+-

Mayor announces fastracked funding plan for storm damaged schools, hospitals

Ambulances line up outside Bellevue Hospital during a

Ambulances line up outside Bellevue Hospital during a planned evacuation. (STAN HONDA/AFP/Getty Images) (Credit: Ambulances line up outside Bellevue Hospital during evacuation. (STAN HONDA/AFP/Getty Images))

A financial boost is coming to help the city from the devastation of Hurricane Sandy.

City officials announced Monday $500 million will be doled out to schools and city hospitals damaged by the storm.

Although Mayor Michael Bloomberg said the money is merely a portion of the yet to be determined costs the Education Department and the Health and Hospitals Corporation face, it was crucial that they received it immediately.

"These school buildings and public hospitals are resources that hundreds of thousands of New Yorkers rely on every day -- and we are not waiting for federal aid to begin the work of repairing and reopening them," he said in a statement.

DOE will receive $200 million while HHC will get the remaining $300 million. The funds will be used for building restorations, new boilers, new electrical systems, roof repairs, flood remediation and other fixes.

Twenty-three school buildings that house 37 schools have been shut since the storm. The storm severely damaged generators, ventilators and other equipment at Bellevue Hospital Center, Coney Island Hospital and the Coler-Goldwater Specialty Hospital and Nursing Facility on Roosevelt Island.

The City Council will vote on the funding Tuesday and, if enacted as expected, the money would be put in the 2013 fiscal budget.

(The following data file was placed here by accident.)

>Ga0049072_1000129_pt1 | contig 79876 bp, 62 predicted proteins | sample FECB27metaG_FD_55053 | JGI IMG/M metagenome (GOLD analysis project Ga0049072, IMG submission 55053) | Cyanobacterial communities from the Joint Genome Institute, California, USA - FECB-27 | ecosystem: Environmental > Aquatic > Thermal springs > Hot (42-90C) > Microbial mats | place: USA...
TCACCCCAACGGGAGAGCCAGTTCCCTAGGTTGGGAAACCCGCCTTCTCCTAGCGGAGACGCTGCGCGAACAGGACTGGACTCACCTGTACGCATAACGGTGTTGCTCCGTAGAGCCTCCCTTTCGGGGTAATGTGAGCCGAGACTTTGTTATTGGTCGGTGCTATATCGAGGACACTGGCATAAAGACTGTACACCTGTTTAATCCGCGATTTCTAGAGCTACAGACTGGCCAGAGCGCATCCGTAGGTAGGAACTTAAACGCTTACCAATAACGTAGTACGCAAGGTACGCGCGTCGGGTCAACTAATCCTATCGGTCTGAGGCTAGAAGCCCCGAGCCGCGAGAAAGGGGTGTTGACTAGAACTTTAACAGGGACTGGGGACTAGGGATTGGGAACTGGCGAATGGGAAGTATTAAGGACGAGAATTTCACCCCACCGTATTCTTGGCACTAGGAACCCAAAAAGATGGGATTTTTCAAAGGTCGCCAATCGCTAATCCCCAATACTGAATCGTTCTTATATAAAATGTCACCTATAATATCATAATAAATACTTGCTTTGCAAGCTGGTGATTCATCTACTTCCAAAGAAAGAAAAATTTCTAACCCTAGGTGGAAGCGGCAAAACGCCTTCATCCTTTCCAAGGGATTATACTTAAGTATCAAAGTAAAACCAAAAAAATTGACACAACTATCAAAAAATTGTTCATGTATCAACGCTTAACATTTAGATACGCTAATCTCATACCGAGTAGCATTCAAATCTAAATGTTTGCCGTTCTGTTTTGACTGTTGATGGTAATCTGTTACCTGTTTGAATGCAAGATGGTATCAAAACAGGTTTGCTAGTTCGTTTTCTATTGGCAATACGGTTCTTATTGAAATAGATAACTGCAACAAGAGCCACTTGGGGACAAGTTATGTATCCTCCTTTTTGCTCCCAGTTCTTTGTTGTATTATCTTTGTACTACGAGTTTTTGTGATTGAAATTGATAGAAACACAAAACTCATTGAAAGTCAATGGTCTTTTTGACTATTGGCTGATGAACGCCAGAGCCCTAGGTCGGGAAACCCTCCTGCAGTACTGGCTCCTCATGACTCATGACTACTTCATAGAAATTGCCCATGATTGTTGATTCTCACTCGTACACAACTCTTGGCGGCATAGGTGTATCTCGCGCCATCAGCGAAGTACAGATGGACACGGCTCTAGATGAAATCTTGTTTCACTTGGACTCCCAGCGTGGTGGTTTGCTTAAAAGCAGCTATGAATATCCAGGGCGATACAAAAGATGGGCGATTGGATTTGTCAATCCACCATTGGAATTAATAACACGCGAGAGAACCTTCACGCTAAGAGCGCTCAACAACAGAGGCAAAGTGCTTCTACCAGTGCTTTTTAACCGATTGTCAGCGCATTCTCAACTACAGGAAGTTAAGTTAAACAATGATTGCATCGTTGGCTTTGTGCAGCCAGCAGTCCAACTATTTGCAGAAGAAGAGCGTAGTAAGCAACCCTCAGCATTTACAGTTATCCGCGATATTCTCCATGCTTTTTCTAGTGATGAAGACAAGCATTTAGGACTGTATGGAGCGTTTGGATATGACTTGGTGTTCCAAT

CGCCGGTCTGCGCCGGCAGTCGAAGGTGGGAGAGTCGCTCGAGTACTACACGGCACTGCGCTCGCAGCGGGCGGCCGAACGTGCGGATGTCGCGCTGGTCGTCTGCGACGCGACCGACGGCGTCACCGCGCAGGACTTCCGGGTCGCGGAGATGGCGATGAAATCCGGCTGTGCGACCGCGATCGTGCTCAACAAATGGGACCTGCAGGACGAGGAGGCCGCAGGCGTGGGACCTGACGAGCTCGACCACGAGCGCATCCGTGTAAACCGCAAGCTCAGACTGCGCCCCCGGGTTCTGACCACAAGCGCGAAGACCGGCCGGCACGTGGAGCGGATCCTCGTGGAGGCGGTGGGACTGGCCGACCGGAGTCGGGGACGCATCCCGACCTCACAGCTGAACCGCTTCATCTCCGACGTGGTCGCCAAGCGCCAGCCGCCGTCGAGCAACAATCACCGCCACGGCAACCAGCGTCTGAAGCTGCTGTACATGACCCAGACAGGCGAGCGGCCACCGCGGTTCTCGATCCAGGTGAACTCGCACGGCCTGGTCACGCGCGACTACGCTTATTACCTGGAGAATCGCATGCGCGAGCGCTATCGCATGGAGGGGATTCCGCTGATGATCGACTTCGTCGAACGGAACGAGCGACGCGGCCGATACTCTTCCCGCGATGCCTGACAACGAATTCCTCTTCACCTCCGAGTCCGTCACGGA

With hurricane costs rising every day, City Comptroller John Liu said the city needs as much financial help it can get from the federal government.

Gov. Andrew M. Cuomo, meanwhile, is calling on FEMA to give $30 billion in aid to the state.

In the meantime, electricity, trains and other services continue to make small improvements.

POWERThe number of New Yorkers without power continues to drop, with about 17,000 still in the dark as of last night, but Cuomo said the problem is more complicated than simply turning on the power.

"There are some people who are not going to get their power back because it is not a power issue any longer," he said. "It is a housing issue ... if you don't have your power back, it probably means power can't be restored to your home at this time."

Of those 17,000 New York City customers still without power, about 15,600 live in homes where the internal equipment took heavy damage during Sandy and will have to be inspected and repaired by an electrician before ConEd can restore power.

Cuomo said that customers in homes with equipment damage may be eligible for either short-term or long-term FEMA emergency housing, which will provide funds for customers to stay in a hotel or apartment until home repairs are completed and power is restored.

TRANSIT

The vast majority of the subway system is, but certain areas remain out of commission and may stay that way for some time.

The R train between Canal Street and Jay Street/MetroTech remains down, as its tunnel experienced some of the worst flooding and damage in the system. Likewise, the A train -- which on Sunday was extended to Howard Beach -- may not return to the Rockaways for up to six months, as its tracks there were devastated by Sandy.

The Hugh L. Carey Tunnel remains open only to buses during rush hours. The Queens-Midtown Tunnel is open to all traffic except trucks.

GAS

New Jersey is set to end its gas-rationing program today, but Bloomberg said yesterday that there's no end in sight for the system in New York.

"For the moment, we're going to leave these in," he said, according to the New York Observer.

"I see no harm in leaving it in for a while. If we could have taken it out, it's not that much of an inconvenience; people have gotten used to it already," Bloomberg said.

Cuomo added that the region's gas troubles are getting better, but the problem will persist for some time.

"Reports are that the lines are abating, and as the anxiety and the panic reduces, the lines will abate," Cuomo said. "But it is getting better."

advertisement | advertise on newsday

advertisement | advertise on newsday